Vue pulling Blue Story from its cinemas perpetuates racist stereotypes
Youth activist Athian Akec calls for a boycott of Vue cinemas, following its the regressive reaction to an incident at one of its screens on Saturday
In 2019, black British culture is booming. Stormzy, wearing an iconic Banksy-designed stab-proof vest, made history in becoming the first black British male Glastonbury headliner. His performance was a political and musical masterclass. Little Simz and Dave, aside from dropping acclaimed albums, starred in returning Netflix inner-city drama Top Boy. Candice Carty-Williams released her debut book Queenie, a story about a 25-year-old Jamaican-British woman living in London that is widely considered to be one of the best British novels of the year. But our culture's rise hasn’t come without resistance. Dave has been the target of irrelevant tabloid hit pieces about his imprisoned brother. Drill music, blamed for crime that is actually caused by deep societal issues, has been taken down from YouTube. And, as of this weekend, Blue Story, a film backed by the BBC which explores how postcode wars destroy friendships, has been pulled from cinema chains. For what? An unrelated brawl at one Birmingham cinema.
The fight unfolded on Saturday night as families queued to enter the cinema, many to watch Frozen 2, reportedly. Yet it is Blue Story that has been pulled from screens. A spokesperson for Vue said: “We can confirm a decision was made to remove the film. The safety and welfare of our customers and staff is always our first priority.” There are a series of question this spokesperson, and Vue more widely, must answer. Most significantly: what about the audience of this film do they feel will lead to more violence?
Vue, in its rash and ill-advised decision, appears to be sending out a clear, racist message: to prevent this kind of violence from happening again, a film which appeals to an inner-city black audience must be pulled. This situation shows the absurdity of racism, but it isn’t new. It’s a continuation of the gradual suppression of black British working class art. Art is meant to reflect every angle of life. From the gritty to the glorious. But when black artists like Andrew Onwubolu (aka Rapman), Blue Story’s director, explore and challenge the narratives that surround our communities, they face a barrage of criticism driven by racism. The banning of this big-budget film by Vue follows the core logic of what has become acceptable racism: the supposed link between violence and blackness.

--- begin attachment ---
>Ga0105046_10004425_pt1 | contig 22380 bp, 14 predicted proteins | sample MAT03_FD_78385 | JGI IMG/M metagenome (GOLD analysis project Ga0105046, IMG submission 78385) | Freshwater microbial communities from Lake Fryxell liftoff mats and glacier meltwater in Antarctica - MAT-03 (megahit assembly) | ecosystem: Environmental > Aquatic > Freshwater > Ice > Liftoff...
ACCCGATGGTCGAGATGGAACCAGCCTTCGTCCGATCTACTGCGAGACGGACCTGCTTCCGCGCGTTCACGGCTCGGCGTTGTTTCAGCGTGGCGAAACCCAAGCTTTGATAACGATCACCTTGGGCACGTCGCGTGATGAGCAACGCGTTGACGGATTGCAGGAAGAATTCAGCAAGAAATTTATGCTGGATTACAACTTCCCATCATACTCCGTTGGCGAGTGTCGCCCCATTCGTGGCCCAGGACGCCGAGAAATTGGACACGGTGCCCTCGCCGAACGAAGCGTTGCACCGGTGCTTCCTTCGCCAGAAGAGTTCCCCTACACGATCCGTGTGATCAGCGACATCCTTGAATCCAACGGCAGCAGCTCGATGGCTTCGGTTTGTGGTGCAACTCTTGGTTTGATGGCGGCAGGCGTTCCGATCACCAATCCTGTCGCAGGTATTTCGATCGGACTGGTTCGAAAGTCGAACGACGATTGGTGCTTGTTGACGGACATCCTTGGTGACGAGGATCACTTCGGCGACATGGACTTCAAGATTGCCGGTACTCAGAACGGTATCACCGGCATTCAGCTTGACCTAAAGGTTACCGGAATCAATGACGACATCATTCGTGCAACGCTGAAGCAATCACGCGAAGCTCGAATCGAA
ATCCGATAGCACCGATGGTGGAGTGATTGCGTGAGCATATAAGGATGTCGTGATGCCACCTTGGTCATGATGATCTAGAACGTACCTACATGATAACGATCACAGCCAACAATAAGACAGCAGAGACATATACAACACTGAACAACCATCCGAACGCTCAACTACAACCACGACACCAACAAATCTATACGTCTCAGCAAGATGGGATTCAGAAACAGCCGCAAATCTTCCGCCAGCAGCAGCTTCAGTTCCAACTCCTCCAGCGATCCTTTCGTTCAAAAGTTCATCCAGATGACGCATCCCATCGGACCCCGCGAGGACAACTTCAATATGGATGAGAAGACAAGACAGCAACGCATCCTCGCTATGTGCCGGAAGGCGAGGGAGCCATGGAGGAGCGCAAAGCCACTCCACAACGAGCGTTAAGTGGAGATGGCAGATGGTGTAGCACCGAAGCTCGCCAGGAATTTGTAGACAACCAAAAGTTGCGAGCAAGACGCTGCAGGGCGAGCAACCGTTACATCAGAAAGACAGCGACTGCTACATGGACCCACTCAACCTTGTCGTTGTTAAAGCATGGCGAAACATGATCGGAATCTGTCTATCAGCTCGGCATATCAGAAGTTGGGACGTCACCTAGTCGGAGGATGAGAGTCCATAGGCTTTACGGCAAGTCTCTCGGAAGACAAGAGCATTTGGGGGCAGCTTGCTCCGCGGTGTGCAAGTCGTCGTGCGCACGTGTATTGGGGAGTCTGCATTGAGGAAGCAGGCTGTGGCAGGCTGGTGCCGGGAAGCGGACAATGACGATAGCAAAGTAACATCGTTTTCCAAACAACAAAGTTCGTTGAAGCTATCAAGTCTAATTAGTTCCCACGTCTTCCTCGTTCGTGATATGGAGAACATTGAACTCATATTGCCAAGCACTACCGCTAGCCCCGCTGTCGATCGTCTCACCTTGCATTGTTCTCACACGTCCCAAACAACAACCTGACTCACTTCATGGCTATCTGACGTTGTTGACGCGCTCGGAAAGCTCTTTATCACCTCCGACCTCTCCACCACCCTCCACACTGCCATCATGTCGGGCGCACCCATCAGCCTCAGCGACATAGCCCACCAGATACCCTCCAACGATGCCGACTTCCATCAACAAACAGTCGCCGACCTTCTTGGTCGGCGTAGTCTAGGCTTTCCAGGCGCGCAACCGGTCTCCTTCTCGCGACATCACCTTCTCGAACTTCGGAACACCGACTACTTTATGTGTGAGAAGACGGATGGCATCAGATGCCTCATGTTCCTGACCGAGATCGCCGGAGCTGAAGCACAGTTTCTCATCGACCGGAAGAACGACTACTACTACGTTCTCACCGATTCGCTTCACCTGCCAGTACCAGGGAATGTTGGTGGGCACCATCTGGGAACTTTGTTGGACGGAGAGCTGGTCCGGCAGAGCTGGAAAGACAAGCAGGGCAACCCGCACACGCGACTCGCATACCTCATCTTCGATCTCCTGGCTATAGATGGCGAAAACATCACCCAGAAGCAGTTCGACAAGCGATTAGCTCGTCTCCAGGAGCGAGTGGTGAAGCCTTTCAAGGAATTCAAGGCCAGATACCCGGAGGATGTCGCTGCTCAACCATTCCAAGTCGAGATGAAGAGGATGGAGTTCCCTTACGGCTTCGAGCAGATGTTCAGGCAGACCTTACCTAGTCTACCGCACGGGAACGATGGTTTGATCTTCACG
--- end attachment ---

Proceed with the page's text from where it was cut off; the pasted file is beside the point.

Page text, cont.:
In every part of our lives, black people are perceived as being drastically more violent than other racial groups. This form of racism subjects us to violence and being silenced. We’re more likely to be stopped-and-searched, die in police custody and receive longer prison sentences. Even as we ascend in higher numbers into historically elitist, white British institutions like Cambridge -- overcoming obstacles that run far deeper than mere aptitude -- this racism still haunts us.
This suppression of black working class expression creates a vicious cycle. Any attempt to reveal the conditions that create violence in our communities, whether through the medium of music or film, is seen as glorification. It’s easy to see how journalists and commentators, far removed both geographically and socioeconomically from our conditions, could assume violence is caused more by drill music or crime movies than austerity, institutional racism or the over-policing of our communities.
This means that those outside our community are conditioned to view our art with scorn, throwing nuance and context out the window. In A-Level English Literature lessons, studying Hamlet, it has dawned on me that the same conflict, death and moral exploration found in black British culture is what British society celebrates so much about Shakespeare. Yet our music and films are suppressed, while Shakespeare’s plays are celebrated.
Blue Story, and other black inner city works of art, should be viewed with this same open-mindedness and reverence that inner city and culturally diasporic teenagers give when studying A-Level literature. We dissect The Tempest with the intention of seeing the universal truths within art -- despite it being historically and culturally separate from us. If we, the children of immigrants from all corners of the world, are capable of engaging with Shakespeare's work, is it too much to ask for Britain to view our cultural additions in the same way we view their cultural canon?
Empty disdain for anything is largely pointless. Vue, and other companies who make racist decisions, should be punished. The only democracy in our neoliberal economic system is the capital we control. If we boycott Vue cinemas they will, sooner or later, realise their mistake. In the priorities of businesses, profits sit further above morals.